How to teach English FAQ


With the start of the new school year in Europe, US and elsewhere we have lots of new teachers to Genki English – welcome!

And of course we have lots of questions!

So here is a quick guide to some of the most popular questions I get asked at this time of year.

Plus of course I’d definitely recommend you check out my online video workshops. Β It’s an hour long so grab a coffee and enjoy.

And you can also ask questions of other Genki English Teachers on the VIP forum,

sign up for my free “Ninja Tips & Tricks” email course

or just ask me a question over regular email.

I’m giving workshops in Russia this week and next so replies will be a little slow, but I will eventually get back to everyone of you!

Enjoy the new term I’m sure you are going to love it!

Be genki,

Richard

 

Richard Graham

Hello, I'm Richard Graham. And when I was a kid I found school to be sooooo boring... So I transformed my way of teaching. I listened to what the kids were really wanting to say and taught it in ways they really wanted to learn. The results were magical. So I'm sharing it all with you now...

One Response to “How to teach English FAQ”

  1. Martin Wenzel

    I’m not starting a new term as we teach straight through the summer (albeit to skeletons of our classes and sometimes the kids never come back from summer it seems), but I would highly recommend using this in your classes! I use it as a supplement (fun songs, more vocabulary not included in the curriculum we have, different ways of reviewing and teaching material).

    Six out of my seven classes started using it about a year and a half after I started teaching them, so it is kind of a jolt for them. They don’t know how to react to it. Too foreign a concept for them. Stand up, dance, sing out.

    The real magic is in my NEWEST class of 3-6 year olds. From day one we have used the GENKI along with the normal curriculum. First lesson “Genki Warmup” and “What’s Your Name”. One kid, Eddy, went home singing the song over and over.

    They all sing out at the top of their lungs. “Superhero” is a huge hit. And we just started doing “Days of the Week” last class, and they picked it up so quickly. My other six classes struggle with interest and ability with the songs. These little kids who know no other way for my class just really get into it…though I have to back them up from the TV as they all want to stick their eyes right on the screen it seems.

    The result is that they can ask each other in turn all the questions we have learned (something my other classes really can’t do). They can ask questions and CHANGE the questions. One question in our curriculum is “How many fingers are there?” and we are supposed to hold up 1 – 5 fingers. Just a SIMPLE question to get the concept of How Many and numbers 1-5… Well I did the “How many Pens do you have?” lesson and now we ask each other various questions using how many. “How many fingers do you have?” “How many girls are there?” “How many blue chairs are there?”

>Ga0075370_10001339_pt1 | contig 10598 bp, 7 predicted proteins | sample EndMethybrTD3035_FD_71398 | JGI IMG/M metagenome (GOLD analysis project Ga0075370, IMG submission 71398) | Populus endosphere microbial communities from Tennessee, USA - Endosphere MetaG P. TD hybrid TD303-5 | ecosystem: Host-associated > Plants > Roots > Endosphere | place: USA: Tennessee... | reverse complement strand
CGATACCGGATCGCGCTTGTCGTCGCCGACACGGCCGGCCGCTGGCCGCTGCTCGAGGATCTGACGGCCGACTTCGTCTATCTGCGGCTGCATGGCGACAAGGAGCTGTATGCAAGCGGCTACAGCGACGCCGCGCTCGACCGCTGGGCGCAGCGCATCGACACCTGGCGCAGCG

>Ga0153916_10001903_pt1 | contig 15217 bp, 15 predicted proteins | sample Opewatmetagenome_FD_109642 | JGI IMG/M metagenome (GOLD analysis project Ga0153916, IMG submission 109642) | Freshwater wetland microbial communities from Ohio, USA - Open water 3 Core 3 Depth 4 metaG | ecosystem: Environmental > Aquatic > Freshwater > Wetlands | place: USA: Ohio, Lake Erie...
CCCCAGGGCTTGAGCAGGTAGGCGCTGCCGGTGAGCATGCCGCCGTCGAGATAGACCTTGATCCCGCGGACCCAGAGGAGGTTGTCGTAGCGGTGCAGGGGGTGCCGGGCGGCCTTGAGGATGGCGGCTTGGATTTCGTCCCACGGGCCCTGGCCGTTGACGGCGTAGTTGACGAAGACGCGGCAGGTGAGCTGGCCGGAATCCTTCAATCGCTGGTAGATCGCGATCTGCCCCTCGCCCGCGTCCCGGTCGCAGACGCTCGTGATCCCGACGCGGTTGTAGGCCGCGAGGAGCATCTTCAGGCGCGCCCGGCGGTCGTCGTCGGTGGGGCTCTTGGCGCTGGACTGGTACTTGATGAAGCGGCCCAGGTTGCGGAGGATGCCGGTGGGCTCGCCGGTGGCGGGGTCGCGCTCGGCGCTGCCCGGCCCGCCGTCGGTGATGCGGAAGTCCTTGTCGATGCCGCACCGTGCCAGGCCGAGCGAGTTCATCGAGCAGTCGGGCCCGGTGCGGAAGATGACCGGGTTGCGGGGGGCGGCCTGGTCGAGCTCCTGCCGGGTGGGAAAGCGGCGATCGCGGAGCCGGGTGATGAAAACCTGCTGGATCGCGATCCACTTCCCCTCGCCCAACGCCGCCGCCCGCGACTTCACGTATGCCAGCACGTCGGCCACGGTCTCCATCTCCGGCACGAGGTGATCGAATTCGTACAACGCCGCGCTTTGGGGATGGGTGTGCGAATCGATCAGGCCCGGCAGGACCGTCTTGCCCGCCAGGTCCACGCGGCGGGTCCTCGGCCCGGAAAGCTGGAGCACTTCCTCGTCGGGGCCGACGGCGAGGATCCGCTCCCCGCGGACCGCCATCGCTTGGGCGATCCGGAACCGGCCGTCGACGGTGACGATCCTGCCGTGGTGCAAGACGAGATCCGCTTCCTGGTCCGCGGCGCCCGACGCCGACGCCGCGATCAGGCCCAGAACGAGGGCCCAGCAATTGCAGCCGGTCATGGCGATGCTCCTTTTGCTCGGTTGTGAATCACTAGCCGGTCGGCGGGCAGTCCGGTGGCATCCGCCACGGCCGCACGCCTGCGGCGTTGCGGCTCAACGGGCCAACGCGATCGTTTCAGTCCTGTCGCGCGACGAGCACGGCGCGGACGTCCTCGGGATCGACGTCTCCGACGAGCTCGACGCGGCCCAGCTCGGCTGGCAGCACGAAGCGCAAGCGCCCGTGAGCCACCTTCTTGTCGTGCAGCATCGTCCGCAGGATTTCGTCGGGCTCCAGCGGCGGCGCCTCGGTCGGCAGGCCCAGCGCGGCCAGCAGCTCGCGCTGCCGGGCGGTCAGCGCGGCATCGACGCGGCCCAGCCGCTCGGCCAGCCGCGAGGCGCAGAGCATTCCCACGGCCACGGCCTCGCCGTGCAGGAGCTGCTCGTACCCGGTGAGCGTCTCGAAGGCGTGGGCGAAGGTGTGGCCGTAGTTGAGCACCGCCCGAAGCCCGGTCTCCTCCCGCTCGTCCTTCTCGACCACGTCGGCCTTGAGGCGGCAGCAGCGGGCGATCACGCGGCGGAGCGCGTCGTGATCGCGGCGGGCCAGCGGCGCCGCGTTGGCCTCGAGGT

Please note, if you are new to GENKI, it is designed to teach spoken vernacular English, so it is not always 100% ENGLISH GRAMMAR-NAZI correct. For example, in the DRINKS lesson the focus of the lesson is the vocabulary of different drinks. In the song, Richard says “I’d like A lemonade, A coffee, A water, etc., when those are TECHNICALLY NON-COUNTABLE NOUNS and thus you are really saying “I’d like A GLASS of Lemonade, etc”, but in spoken English people actually say they’d like A lemonade, A water, with the unspoken assumption of the GLASS, BOTTLE, CUP, BOWL, etc.

    So note the difference. This is for vocabulary and learning to SPEAK English. YOU as the teacher will have to TEACH proper grammar if that is a major point of emphasis in your class. I just used “What would you like for Breakfast?” and the “Foods” songs to expand and teach vocabulary for our Countable vs. Non-Countable Nouns lessons. These songs offer no problems of spoken vs. perfect grammar sentences since they ALWAYS use SOME. I’d like SOME apples, I’d like SOME (uncountable) cheese.

    Maybe that is an idea for a song/lesson for CD 14, Countables vs. Non-Countables, Measure Words, etc.

    Okay, enough rambling.

    I think more than 70% of my students enjoy the Genki Software (still trying to get something put together to get them and their parents to buy the software on USB sticks). Some of the kids come in early before their class to play with my computer and learn random songs, play the games.

    The biggest random song hit right now for one of my classes is the “Gingerbread Man” song. They are fascinated by the Halloween and Christmas songs, though I’m trying to keep most of them under wraps until that time of year.

    So get some GENKI in your classes!

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